Pope Francis, leader of the Roman Catholic Church, has said sex outside of marriage isn’t the ‘most serious’ sin.
The pope said this during a question and answer session with reporters onboard the papal plane on Monday. He said: “Sins of the flesh are not the most serious.”
Instead, he said that pride and h*tred were “the most serious” of sins.
Pope Francis made the comment in answer to a question about the Archbishop of Paris Michel Aupetit who resigned weeks ago over an ‘ambiguous’ relationship with a woman.
Although Aupetit, 70, denied the relationship was sexual – Catholic priests take vows of celibacy – he resigned to prevent rumours from damaging the Church.
A diocese spokeswoman said at the time that ‘he had an ambiguous behaviour with a person he was very close to’, adding that it was ‘not a loving relationship’, nor sexual.
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‘When the gossip grows, grows, grows and takes away the reputation of a person, that man will not be able to govern… and that is an injustice,’ Francis said.
‘This is why I accepted Aupetit’s resignation, not on the altar of truth, but on the altar of hypocrisy,’ the pope said on the plane back from a trip to Greece.
‘I ask myself, what did Aupetit do that was so serious he had to resign? If we don’t know the accusation, we cannot condemn,’ the pope added, urging journalists to investigate.
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However, the pope referenced a breach of the sixth commandment – a ban on adultery – saying it was ‘not total, but little caresses and massages he gave to his secretary’.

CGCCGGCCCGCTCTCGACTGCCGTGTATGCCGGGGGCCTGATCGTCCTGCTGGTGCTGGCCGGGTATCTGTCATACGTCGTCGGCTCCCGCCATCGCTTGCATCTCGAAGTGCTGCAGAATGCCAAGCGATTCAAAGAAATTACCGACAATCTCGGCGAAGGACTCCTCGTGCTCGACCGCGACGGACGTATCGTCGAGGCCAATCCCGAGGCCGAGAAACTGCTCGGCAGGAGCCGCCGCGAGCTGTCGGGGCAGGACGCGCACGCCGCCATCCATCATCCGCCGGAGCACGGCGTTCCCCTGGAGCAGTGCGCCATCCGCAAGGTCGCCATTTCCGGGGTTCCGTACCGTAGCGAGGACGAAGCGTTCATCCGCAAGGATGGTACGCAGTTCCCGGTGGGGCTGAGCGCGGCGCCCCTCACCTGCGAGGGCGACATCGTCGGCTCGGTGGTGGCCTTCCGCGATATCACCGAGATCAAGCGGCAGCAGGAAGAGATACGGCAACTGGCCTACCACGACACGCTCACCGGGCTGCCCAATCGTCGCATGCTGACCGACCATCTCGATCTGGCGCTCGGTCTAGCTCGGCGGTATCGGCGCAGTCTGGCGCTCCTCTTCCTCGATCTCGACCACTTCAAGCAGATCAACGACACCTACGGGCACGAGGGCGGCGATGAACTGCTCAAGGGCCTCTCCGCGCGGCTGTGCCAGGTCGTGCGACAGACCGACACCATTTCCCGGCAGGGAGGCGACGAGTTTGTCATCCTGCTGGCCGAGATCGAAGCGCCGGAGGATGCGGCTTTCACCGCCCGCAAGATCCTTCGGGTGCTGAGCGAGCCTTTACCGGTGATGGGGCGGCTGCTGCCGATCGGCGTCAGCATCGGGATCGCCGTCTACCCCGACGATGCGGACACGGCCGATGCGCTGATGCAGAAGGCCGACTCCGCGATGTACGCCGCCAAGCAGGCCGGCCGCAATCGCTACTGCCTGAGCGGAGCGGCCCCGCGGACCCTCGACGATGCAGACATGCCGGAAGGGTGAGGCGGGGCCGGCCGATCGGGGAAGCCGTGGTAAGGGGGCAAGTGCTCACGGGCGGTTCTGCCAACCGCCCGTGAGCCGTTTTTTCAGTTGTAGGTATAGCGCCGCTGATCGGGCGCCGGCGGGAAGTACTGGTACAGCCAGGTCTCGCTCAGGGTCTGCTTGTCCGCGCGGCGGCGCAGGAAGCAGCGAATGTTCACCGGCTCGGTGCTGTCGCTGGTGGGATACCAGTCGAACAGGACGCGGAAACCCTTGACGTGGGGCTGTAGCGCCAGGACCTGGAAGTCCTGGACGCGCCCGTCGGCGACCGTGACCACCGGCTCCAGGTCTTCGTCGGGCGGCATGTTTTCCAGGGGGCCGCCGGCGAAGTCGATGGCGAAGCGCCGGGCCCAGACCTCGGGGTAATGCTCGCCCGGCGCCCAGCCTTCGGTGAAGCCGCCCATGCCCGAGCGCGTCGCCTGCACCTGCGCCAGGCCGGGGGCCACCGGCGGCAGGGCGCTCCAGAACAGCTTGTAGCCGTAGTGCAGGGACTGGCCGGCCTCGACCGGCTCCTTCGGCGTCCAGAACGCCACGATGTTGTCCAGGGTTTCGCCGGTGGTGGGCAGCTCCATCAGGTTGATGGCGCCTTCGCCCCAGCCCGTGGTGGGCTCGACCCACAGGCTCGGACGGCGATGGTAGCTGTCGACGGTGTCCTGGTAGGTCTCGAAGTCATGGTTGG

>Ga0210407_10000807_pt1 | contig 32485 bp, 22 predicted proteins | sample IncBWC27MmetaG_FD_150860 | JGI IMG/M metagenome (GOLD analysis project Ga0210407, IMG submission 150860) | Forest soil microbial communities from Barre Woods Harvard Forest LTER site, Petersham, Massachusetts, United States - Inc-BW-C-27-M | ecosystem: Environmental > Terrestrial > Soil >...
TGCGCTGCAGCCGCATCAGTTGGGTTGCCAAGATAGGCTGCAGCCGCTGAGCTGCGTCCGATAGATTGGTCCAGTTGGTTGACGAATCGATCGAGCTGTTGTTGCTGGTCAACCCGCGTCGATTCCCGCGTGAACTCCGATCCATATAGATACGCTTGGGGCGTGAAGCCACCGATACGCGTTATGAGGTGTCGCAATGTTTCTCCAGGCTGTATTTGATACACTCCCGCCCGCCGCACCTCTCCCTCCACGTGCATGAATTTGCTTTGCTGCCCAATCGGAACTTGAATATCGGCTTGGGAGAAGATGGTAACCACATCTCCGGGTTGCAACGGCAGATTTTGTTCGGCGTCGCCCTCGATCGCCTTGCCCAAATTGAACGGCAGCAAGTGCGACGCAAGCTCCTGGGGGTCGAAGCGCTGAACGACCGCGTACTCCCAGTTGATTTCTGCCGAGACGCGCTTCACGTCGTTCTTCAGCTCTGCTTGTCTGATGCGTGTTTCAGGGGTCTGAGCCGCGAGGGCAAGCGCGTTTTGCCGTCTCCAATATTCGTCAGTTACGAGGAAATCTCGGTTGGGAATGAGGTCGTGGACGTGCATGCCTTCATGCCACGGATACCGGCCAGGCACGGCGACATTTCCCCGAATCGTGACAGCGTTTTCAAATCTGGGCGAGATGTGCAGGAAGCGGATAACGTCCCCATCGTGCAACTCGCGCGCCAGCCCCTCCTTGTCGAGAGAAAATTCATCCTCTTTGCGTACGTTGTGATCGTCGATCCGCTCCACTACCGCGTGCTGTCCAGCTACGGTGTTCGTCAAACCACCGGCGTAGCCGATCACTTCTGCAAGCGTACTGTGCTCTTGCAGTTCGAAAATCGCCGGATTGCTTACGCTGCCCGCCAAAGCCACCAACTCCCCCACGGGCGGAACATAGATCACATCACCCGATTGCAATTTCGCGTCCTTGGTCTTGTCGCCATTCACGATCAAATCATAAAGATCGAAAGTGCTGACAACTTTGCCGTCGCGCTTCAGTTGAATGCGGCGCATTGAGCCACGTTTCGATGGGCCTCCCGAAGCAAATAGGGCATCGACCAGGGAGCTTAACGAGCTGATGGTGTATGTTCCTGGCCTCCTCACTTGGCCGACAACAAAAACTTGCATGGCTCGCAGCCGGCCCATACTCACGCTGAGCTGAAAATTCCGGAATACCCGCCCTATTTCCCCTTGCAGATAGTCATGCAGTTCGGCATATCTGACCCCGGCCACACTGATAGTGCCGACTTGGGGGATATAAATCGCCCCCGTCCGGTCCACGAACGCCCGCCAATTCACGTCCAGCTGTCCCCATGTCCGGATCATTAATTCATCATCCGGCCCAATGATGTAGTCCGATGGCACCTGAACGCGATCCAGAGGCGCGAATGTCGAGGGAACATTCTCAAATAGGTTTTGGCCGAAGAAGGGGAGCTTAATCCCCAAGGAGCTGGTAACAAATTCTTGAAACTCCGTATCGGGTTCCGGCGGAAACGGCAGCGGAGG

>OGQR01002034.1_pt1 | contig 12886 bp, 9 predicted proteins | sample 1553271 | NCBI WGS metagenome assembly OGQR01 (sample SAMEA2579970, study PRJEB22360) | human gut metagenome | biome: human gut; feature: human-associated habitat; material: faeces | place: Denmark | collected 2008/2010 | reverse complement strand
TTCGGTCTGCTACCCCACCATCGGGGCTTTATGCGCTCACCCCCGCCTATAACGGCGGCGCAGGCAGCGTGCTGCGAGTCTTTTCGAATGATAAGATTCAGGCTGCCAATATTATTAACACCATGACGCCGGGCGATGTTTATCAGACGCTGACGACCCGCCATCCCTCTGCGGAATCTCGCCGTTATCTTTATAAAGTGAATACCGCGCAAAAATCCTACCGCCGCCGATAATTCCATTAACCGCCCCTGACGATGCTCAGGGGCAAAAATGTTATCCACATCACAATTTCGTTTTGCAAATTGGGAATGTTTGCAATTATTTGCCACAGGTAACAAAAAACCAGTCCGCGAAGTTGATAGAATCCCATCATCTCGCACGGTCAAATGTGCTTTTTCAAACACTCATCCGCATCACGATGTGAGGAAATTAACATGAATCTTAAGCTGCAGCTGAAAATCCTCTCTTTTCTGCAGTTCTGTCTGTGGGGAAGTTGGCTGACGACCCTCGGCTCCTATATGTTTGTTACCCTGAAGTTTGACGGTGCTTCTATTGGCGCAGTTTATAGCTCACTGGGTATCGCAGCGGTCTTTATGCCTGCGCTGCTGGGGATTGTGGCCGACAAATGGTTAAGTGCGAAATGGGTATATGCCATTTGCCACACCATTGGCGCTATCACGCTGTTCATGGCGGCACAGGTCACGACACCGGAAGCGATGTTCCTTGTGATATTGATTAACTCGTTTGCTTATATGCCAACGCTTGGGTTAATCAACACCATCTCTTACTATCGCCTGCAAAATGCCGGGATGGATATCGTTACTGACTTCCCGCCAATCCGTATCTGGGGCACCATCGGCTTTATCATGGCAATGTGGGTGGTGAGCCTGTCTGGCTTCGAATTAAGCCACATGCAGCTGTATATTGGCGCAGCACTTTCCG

‘That is a sin. But it is not the most serious because sins of the flesh are not the most serious,’ he said.
He added: ‘Aupetit is a sinner. As I am, as was Peter, the bishop on whom Christ founded his Church.’
In a statement last week, when the pope accepted his offer, Aupetit said he wanted to ‘protect the diocese from the division that always provokes suspicion and the loss of confidence.’
In answer to a separate question, the Pope urged urged caution in the ‘interpretation’ of a damning report into child sexual abuse by French Catholic clergy, saying a ‘historical situation’ must be viewed in context.
A landmark inquiry overseen by an independent commission confirmed in October extensive sexual abuse of minors by priests in France dating from the 1950s to 2020.
He said Aupetit had been condemned by ‘public opinion, rumours. But what did he do? We know nothing’.
‘When we do this kind of study, we must be attentive to the interpretation we make of it,’ the pontiff said.
‘Abuse 100 years ago, 70 years ago, was brutality. But the way it was experienced is not the same as today,’ he said.
‘For example, in the case of abuse in the church, the attitude was to cover it up – an attitude that unfortunately still exists today in a large number of families.’
He added that the ‘historical situation’ must be interpreted by the standards of the time.
The pope, who after the publication of the report expressed his ‘shame’, revealed he had not read it himself but would discuss it with French bishops when they visited him later this month.
Dealing with the avalanche of revelations about sexual abuse by priests was one of the biggest challenges that Francis faced when he was elected pope in 2013.
Francois Devaux, head of a victims’ association in France, expressed incredulity at the pope’s ‘distressing’ lack of interest in the French inquiry.
‘This will show everyone that the pope is at the heart of the problem,’ Devaux told AFP, labelling his comments as ‘ignorance, stupidity and denial’.